Overview

Interviewees were unanimous on two points: Asbestos cases were once complex and they have become less complex with experience. In only one jurisdiction did respondents indicate that asbestos cases were presently more complex than other products liability cases filed in federal court.48 In three jurisdictions, the overall impres­sion was that asbestos cases are equal in complexity to other fed­eral products liability cases; in five jurisdictions,49 asbestos cases were seen as less complex than other federal products liability cases,80

  1. That district, Massachusetts, had the highest number of filings and the lowest
    ratio of dispositions to filings. These factors suggest that the district may have
    unique complicating factors and has only recently evidenced serious efforts toward
    simplification. See also Hensler, supra note 1, at 99-100.

    1. In one jurisdiction I did not elicit responses on this precise issue.
  2. I did not intend to carry out a quantitative study of this issue due to con­
    straints of time and inherent limitations based on the subject matter and the diffi­
    culty of quantifying exactly the comparisons of different cases. I did, however, for-

Chapter III

In general, the process of simplification of asbestos cases has evolved primarily through pretrial rulings, trials, appeals, and set­tlements of eases. The creation of the Wellington Asbestos Claims Facility5 • has simplified some aspects of settlement in most juris­dictions, but in some areas, the rearrangements involved in imple­menting the Wellington agreement relating to common defense have disrupted settled patterns.

A judge who had presided over four asbestos trials and several clusters of consolidated cases vividly portrayed the process of sim­plification by displaying his file folders for the cases: The first case included several full accordion files and the last, a single manila folder. The first case took a week and a half of trial time before settling. The second case was a consolidation of cases involving two workers and their spouses. Trial took three weeks. The third was an individual trial, lasting nine days. The fourth trial consolidated the cases of six plaintiffs and their spouses and took three weeks of trial time. During the two years between that trial and the inter­view for this report, all cases had settled, most without significant judicial action.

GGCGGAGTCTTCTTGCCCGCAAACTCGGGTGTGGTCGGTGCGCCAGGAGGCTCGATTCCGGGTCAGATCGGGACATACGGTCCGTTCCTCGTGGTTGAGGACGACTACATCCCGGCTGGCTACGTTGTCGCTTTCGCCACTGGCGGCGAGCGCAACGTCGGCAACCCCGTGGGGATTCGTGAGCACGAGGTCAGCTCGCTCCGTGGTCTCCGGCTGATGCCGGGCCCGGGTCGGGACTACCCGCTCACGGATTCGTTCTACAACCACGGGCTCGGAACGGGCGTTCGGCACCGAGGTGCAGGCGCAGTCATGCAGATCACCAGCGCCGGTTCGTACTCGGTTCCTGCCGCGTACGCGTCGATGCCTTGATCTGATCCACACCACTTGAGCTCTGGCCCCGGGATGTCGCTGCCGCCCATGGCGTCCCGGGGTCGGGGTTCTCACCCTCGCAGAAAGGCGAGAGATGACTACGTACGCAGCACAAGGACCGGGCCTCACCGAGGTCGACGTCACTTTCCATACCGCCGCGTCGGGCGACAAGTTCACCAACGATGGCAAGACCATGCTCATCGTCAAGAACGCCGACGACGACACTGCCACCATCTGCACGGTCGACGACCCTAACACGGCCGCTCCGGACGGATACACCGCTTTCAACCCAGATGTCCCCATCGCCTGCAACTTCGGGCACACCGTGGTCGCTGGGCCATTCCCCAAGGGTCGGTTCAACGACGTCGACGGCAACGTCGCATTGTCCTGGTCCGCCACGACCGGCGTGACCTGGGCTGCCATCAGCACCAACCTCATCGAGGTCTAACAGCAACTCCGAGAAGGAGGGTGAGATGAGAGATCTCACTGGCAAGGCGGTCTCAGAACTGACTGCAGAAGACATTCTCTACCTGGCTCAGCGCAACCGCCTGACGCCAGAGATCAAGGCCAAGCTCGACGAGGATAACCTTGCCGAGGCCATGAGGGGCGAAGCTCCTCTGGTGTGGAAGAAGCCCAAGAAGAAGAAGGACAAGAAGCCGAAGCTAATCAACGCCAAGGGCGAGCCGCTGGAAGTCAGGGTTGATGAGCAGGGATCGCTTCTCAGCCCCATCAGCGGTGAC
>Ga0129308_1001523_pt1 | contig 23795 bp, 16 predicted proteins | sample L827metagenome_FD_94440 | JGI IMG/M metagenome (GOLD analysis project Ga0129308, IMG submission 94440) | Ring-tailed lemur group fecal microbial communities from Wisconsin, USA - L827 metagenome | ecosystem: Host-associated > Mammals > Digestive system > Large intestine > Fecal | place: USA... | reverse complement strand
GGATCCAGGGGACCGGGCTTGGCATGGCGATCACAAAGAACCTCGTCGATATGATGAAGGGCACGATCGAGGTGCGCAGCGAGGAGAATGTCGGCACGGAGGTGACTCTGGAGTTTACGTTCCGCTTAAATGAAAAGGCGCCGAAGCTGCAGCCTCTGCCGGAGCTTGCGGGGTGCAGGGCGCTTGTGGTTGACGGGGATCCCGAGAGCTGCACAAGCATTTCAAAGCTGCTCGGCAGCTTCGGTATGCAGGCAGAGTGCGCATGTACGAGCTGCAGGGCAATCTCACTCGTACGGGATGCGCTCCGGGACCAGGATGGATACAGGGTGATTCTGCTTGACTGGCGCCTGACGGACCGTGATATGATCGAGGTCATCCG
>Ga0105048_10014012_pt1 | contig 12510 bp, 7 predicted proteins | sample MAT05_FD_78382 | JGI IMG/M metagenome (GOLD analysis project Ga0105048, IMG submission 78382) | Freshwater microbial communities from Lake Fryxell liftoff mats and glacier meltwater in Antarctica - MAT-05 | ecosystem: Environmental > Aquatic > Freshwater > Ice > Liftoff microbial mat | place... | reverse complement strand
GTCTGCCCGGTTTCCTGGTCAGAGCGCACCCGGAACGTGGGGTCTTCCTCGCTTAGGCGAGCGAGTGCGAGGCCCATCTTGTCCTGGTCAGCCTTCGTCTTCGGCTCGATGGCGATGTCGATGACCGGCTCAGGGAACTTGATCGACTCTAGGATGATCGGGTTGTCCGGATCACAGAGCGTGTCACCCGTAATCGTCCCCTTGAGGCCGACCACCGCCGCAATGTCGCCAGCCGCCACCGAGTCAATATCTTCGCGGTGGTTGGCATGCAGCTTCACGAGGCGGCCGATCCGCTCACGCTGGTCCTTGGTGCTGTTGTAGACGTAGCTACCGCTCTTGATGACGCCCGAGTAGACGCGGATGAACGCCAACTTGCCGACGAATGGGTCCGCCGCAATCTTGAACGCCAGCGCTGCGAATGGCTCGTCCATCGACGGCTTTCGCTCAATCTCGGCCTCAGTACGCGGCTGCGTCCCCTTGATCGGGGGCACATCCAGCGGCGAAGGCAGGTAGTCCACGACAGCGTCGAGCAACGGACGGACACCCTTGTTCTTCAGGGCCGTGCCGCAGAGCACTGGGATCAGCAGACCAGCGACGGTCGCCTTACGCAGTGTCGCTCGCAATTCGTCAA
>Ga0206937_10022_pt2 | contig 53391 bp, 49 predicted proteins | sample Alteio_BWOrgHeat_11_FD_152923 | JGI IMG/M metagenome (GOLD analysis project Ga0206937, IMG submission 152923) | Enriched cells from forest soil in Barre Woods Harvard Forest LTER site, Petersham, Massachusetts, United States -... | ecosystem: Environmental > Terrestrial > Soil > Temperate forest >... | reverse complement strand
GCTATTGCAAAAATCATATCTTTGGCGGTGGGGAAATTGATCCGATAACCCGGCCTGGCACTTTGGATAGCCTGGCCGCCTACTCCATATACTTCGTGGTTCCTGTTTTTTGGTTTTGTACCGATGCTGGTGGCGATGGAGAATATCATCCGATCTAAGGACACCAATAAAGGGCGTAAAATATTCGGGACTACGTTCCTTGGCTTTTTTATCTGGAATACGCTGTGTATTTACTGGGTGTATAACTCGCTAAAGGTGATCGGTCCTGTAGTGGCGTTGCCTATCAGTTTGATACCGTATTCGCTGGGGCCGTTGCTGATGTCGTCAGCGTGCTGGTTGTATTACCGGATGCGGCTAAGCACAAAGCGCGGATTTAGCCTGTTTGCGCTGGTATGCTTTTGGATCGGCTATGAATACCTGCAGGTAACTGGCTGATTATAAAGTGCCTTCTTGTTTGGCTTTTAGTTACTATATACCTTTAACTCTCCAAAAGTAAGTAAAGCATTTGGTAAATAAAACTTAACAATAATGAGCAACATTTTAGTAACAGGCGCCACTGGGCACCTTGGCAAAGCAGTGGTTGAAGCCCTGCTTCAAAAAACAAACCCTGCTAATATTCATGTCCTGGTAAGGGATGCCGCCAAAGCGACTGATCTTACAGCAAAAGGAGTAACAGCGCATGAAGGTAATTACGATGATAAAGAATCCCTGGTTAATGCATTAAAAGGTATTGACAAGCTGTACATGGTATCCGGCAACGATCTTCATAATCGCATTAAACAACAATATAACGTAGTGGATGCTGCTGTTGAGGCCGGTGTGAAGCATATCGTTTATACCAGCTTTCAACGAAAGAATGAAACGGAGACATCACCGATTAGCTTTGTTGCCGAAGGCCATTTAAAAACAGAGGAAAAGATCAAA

Another judge capsulized the tenor of the vast majority of re­sponses on the question of complexity in this way: “Asbestos cases are not complex, but compound.” Typical remarks from lawyers were that “cases are very simple” and that “the law is settled.” A typical judicial reaction was that asbestos cases become “simple to try” after the first trial. This is not to say that no complications remained, especially in the district with the highest volume of cases, Massachusetts. In another district in which there had been no trials, the lawyers stated that the medical issues were complex.

mulate a questionnaire that was used primarily to focus discussion on these issues. A relatively small percentage of the lawyer-interviewees (fifteen of sixty-one, or 26 percent) completed the questionnaires, and I present these returns in this note in impressionistic rather than quantitative form, because I am not convinced that they are representative. They do not, however, differ substantially from the responses conveyed in the interviews.

In the questionnaire, I called the attention of respondents to a recently closed as­bestos case and asked for a comparison with a typical case in the office or chambers and for a comparison with another closed case of their choice among either an early asbestos case, another toxic tort case, another federal products liability case, or an­other federal personal injury case. Respondents indicated that a recently closed as­bestos case was slightly more difficult, in terms of disposition, than a typical case in the law firm. They also indicated that the closed asbestos case was more difficult than another toxic tort case (n = 4), about equal to a typical toxic tort case (n = 1) and a federal personal injury claim (n = 5), and slightly less difficult than an ear­lier asbestos case in = 4). Only one respondent chose to compare the recently closed asbestos case with another federal products liability case; he reported that the latter was much more difficult than the asbestos case.

51. See supra note 5 for a description of the Wellington plan.

In other districts, the remaining complicating factors related to set­tlements.

Findings regarding complicating and simplifying factors in asbes­tos litigation are summarized in table 2 and discussed in the sec­tions following that table. Additional discussion of the simplifica­tion of asbestos litigation will be found in later chapters, especially those dealing with standard pretrial procedures, settlement, and alternative trial structures.